the national interest

Why Republicans Keep Their Technical Tax Virginity

Paul Ryan and Patty Murray discuss revenue options. Photo: Universal Pictures

The secret sauce in the budget deal is that Republicans evaded their theological opposition to taxes by agreeing to jack up some “fees.” Matt Yglesias argues that this is a pointless charade — he compares it to technical virgins who engage in anal and oral sex. Actually, the GOP’s we’ll-raise-taxes-but-not-really stance makes perfect sense, in pretty much the same way that being a technical virgin does.

The key to the GOP’s anti-tax stance is that they don’t hate all taxes remotely equally — and many of them don’t hate certain taxes at all. They hate taxes on the rich. The trouble is “don’t tax the rich” makes a pretty unpopular way to define your core beliefs. So, Republicans instead couch their stance as no taxes, period. They could try to discretely negotiate for more regressive tax hikes, but that would leave them vulnerable to Democrats pushing to raise taxes higher up the income ladder, and would give the Republicans no solid basis to oppose them. Any negotiation over income taxes has the potential to get out of the GOP’s control.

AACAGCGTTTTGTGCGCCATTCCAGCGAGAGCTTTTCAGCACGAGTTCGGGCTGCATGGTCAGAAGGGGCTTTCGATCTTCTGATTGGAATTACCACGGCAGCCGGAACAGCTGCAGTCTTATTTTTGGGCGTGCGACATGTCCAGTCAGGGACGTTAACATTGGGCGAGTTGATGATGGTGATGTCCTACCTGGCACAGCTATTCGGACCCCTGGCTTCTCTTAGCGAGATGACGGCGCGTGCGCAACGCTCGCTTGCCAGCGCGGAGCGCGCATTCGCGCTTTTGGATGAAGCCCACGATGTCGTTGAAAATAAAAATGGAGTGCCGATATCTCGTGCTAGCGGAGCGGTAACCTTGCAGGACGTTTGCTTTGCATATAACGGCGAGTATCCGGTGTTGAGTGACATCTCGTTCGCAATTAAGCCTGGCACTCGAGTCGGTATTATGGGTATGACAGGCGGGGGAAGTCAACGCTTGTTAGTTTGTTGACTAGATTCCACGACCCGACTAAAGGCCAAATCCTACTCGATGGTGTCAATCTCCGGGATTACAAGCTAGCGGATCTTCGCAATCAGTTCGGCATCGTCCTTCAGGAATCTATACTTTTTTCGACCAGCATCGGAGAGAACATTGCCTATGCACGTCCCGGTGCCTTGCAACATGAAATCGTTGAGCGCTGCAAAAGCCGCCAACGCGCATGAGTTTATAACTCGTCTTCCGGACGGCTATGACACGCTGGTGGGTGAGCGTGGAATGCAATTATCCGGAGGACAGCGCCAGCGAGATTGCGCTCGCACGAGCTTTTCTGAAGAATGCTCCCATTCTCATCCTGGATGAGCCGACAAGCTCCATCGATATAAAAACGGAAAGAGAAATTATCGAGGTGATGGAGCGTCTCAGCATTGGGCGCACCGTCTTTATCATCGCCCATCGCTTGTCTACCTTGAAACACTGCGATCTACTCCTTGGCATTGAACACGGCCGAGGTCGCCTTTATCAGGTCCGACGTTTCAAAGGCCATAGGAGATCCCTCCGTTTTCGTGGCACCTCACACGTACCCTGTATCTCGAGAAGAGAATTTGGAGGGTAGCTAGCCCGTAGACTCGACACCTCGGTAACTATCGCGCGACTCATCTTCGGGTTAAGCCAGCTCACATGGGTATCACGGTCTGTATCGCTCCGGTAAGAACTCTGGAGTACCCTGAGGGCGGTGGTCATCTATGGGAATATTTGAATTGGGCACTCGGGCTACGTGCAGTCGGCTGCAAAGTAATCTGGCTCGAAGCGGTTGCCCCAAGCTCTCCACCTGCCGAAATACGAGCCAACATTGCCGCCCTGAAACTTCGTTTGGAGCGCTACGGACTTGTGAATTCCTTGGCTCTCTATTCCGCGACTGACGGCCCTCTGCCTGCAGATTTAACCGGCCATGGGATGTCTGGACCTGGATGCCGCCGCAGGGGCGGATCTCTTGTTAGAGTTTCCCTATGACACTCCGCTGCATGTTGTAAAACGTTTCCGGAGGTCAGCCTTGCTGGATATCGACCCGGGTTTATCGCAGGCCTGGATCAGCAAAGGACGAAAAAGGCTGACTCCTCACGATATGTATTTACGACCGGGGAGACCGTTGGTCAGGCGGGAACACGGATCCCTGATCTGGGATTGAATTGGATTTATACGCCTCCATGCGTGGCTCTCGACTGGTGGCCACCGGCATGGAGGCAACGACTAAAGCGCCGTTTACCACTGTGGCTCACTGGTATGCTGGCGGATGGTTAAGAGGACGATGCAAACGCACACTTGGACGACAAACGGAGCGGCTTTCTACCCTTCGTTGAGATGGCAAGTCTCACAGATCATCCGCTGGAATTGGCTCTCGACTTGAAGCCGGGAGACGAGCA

Ryan’s solution was to accept tax increases “outside of the tax code.” That’s a perfectly safe way for Republicans to accept higher revenue in the form of fees and whatnot, without any danger of opening the door to higher progressive taxes. Likewise, technical virgins may be looking to get it on in a way that protects them from pregnancy. Yes, there is birth control, but birth control isn’t 100 percent effective. If you want to be certain your activities won’t get out of hand and result in pregnancy, being a technical virgin is a smart way to draw the line.

Why Republicans Keep Technical Tax Virginity